Charles “Uncle Chuck” Duncan
You know those commercials that show a man on one side of the screen and a woman on the other and at the end they let you know that he makes much more pay than her? Have you ever wondered to yourself, why are they telling me? It’s not like I control her (or his) pay. It’s safe to say that the majority of people seeing that commercial have little or no control over anyone’s pay. There are more worker bees than manager bees in the world. The short answer is, they are recruiting you to be an advocate for equal pay between men and women. They want you to get out and demand a change. That is the goal of advocacy. To support a change. To really make a change, in my opinion, you have to be willing to share your story. Why are you interested in the specific change for which you advocate?
We each have our own story and they are as important as they are unique. Fear and embarrassment often hold us back from telling our story and working toward receiving the help we need and living our best lives. This is my personal story and I truly hope that by telling it I inspire others to do so as well.
Opening oneself to the world, or in this case the followers of my articles, blogs and podcasts, is no easy task. It’s hard enough to talk to your family and friends about your mental health. Telling people you have never met and putting it in print often opens up a whole new set of challenges. Even more so for some battling anxiety and depression. It’s often difficult to talk about an illness when that illness contributes to your silence. But ironically, talking about it is one of the strongest weapons you have when battling these mental health issues. Like leaving a job you’ve hung on too long, it can be very liberating to open up to others about your challenges. And when you do, chances are you will be amazed at the number of people who want to help. Nurturing is in our DNA, it’s just not in the DNA of those responsible for most of the media and advertising so you don’t see it. But it’s there.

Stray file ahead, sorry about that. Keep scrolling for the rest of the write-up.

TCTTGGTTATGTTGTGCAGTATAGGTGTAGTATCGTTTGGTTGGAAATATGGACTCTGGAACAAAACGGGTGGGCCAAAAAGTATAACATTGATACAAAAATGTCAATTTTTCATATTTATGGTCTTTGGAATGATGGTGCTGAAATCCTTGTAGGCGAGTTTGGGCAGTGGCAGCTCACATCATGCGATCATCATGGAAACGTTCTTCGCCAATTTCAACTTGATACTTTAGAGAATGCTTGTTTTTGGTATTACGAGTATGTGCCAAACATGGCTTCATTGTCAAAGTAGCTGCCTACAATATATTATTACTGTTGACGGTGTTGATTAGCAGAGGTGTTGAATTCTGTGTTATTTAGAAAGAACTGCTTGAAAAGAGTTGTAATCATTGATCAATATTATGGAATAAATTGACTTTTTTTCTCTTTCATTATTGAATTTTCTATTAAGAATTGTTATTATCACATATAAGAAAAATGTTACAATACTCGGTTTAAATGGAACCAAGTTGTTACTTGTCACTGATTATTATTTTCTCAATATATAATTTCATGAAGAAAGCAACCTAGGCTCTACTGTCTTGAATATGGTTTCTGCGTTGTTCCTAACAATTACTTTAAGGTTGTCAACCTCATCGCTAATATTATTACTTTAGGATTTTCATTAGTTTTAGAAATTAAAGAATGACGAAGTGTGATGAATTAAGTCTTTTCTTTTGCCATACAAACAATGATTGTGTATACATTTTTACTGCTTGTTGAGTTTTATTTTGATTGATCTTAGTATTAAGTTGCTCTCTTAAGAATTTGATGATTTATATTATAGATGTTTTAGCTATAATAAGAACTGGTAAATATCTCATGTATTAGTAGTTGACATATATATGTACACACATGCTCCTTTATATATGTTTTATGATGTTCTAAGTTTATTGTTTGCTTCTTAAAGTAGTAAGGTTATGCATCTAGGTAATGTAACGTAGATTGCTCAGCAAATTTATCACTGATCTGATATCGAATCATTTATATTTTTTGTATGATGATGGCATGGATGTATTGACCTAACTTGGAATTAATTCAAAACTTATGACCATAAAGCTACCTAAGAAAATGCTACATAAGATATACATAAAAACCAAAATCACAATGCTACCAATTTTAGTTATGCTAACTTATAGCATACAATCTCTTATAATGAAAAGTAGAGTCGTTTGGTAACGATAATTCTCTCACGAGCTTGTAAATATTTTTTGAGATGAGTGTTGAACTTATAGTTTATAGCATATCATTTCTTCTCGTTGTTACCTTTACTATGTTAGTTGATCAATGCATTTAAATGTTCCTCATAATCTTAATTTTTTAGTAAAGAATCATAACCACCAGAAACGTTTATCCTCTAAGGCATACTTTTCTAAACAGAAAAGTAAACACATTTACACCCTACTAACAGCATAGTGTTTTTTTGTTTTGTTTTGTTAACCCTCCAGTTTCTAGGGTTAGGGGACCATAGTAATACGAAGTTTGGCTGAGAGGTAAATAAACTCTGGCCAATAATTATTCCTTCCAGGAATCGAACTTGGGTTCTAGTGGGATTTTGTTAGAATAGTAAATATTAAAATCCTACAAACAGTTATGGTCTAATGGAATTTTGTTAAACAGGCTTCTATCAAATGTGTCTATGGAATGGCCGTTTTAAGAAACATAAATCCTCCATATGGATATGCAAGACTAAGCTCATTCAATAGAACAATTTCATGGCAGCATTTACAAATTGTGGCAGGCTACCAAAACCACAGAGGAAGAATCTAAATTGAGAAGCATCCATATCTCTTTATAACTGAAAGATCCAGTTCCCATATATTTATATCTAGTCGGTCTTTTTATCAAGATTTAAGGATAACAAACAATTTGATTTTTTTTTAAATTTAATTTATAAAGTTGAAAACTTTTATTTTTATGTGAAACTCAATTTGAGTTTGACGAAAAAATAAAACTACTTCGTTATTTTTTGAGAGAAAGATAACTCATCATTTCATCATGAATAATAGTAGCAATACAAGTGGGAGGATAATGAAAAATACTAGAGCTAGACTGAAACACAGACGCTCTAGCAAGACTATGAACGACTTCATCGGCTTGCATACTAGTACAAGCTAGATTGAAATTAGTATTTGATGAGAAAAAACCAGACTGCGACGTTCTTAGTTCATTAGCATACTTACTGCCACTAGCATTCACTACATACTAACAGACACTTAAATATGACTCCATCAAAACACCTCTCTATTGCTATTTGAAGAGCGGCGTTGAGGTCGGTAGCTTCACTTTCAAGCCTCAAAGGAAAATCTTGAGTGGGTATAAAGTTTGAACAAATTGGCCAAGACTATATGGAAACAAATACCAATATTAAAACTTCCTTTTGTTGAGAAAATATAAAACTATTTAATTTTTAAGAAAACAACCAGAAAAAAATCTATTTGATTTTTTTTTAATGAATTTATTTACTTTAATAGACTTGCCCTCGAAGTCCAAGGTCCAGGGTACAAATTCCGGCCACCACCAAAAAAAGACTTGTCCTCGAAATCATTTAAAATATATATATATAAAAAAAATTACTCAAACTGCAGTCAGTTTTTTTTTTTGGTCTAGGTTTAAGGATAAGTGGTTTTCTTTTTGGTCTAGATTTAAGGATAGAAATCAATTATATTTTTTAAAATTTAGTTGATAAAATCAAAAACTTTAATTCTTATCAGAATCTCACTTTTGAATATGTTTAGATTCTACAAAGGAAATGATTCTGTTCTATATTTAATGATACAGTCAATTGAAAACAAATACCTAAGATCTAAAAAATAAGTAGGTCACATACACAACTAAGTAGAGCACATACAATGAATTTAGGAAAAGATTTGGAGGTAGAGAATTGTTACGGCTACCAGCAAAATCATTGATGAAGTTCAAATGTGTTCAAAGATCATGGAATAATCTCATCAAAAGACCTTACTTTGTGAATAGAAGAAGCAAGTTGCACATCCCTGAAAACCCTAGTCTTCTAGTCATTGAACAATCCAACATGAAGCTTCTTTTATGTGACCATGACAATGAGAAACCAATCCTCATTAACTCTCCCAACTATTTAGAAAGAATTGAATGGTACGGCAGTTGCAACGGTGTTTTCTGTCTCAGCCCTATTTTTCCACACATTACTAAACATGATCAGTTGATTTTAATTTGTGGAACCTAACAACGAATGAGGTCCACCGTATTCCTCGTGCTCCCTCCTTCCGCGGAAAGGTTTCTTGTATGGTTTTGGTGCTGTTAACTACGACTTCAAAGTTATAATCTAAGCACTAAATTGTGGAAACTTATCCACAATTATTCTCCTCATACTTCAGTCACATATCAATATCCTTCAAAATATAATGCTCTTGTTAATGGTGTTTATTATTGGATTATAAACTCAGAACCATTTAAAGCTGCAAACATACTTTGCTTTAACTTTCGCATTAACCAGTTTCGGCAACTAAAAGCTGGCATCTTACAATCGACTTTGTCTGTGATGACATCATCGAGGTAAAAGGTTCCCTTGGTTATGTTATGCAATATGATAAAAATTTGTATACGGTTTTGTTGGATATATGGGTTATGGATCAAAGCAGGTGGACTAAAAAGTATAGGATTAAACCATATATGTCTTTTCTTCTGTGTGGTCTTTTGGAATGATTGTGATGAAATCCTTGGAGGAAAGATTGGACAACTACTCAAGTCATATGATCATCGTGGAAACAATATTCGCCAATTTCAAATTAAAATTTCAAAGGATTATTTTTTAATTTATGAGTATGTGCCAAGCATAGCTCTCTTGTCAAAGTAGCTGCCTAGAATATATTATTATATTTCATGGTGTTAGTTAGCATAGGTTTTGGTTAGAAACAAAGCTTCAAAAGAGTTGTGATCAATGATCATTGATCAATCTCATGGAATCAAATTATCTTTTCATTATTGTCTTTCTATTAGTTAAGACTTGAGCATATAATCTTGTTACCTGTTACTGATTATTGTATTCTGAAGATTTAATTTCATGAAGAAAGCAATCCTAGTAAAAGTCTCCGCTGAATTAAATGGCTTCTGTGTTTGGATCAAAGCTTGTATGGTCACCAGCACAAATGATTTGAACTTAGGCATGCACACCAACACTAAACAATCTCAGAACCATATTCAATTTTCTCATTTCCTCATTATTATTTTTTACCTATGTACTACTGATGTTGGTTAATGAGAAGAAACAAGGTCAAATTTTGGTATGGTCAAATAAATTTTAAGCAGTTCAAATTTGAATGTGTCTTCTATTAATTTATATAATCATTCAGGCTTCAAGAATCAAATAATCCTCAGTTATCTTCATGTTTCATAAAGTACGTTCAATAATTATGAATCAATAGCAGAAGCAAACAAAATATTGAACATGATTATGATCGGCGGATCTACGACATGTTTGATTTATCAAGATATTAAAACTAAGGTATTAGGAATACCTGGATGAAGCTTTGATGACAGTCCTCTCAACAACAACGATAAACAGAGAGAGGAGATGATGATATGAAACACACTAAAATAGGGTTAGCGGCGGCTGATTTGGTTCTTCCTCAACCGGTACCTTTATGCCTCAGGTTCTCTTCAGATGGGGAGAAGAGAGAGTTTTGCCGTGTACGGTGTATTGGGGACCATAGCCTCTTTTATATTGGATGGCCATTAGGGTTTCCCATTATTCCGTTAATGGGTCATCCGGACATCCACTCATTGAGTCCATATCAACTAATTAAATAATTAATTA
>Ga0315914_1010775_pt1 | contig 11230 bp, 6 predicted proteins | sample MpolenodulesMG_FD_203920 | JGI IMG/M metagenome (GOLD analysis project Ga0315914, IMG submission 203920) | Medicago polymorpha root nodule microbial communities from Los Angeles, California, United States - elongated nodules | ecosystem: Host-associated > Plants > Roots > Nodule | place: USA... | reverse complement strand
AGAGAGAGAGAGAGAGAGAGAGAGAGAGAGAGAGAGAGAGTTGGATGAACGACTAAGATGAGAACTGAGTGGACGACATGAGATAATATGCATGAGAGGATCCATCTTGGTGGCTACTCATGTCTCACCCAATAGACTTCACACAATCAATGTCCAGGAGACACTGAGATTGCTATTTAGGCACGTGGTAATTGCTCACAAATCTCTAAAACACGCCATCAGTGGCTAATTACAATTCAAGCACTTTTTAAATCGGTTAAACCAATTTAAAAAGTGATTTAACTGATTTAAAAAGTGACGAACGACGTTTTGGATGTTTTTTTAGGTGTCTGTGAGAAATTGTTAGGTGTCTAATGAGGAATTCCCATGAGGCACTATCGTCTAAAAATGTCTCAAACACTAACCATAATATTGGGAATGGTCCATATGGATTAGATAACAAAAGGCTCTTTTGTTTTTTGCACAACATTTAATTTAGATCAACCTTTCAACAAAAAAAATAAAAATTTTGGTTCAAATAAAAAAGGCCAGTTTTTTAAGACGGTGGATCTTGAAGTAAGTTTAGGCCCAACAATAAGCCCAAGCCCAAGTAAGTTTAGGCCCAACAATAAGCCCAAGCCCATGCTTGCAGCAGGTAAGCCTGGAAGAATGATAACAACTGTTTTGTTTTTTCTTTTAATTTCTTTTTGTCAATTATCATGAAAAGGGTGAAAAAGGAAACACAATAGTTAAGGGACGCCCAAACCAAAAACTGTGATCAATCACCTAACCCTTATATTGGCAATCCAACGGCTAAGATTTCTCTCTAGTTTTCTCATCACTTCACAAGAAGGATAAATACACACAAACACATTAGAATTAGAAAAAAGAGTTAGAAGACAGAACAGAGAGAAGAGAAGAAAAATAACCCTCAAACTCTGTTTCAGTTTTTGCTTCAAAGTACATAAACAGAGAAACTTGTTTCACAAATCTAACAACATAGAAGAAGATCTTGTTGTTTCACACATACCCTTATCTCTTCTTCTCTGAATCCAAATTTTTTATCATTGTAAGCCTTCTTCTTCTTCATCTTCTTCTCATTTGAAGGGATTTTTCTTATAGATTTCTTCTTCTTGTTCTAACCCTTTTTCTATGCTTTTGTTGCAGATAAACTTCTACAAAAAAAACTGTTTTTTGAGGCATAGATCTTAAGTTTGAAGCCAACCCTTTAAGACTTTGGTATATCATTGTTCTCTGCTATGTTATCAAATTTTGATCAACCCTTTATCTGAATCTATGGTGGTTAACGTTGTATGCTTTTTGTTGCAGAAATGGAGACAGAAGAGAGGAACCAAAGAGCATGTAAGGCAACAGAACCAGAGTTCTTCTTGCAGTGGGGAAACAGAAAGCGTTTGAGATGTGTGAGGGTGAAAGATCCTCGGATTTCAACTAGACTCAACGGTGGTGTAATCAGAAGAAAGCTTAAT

My testimonial on my battles with anxiety and depression started when I was very young. My father was in the Air Force so we moved often. Like almost every year. This combined with a skin condition made life very interesting and sometimes cruel. Interesting in the fact that I got to see new places and meet new people all the time. I was the new kid and I had a skin condition. That made me easy fodder for the attention seekers and bullies of the world. I fought back with humor and finding ways to get along with who I could. I did, in hindsight, develop more friends than enemies but since we moved a lot, i never really got to see those friends for more than a year. Then it was a new state, new set of friends (and bullies.
All that ended in 6th grade. My dad finished his stint in the military so our annual migration ended. And so did I, being the new kid. The skin condition and bullies were still there, but so were friends. Friends I would have this year, next year and in some cases decades later. Friends who learned about my skin condition and came to me with love and empathy and not hate and ignorance. These traits of love and empathy, as I would soon learn, would benefit me more than I could ever imagine.
You see, having the pleasure of not being the new guy and being able to hang out with friends that I knew for more than a year shined a spotlight on a previously undiscovered condition I suffered from, other than the previously mentioned skin affliction. Anxiety. More specifically, anxiety when speaking to large groups. Something I never had to experience before as my circle of “friends” stayed small until now. Also lucky for me, my new circle of friends included someone who would introduce me to cannabis. Not as a party drug but specifically as a way to battle symptoms of anxiety. Did it work? Well I currently advocate for groups that sometimes number in the thousands. And I got here by telling a friend 35 years ago of my anxiety. Imagine who you might help by just speaking your story to a friend, pro fessional or family member.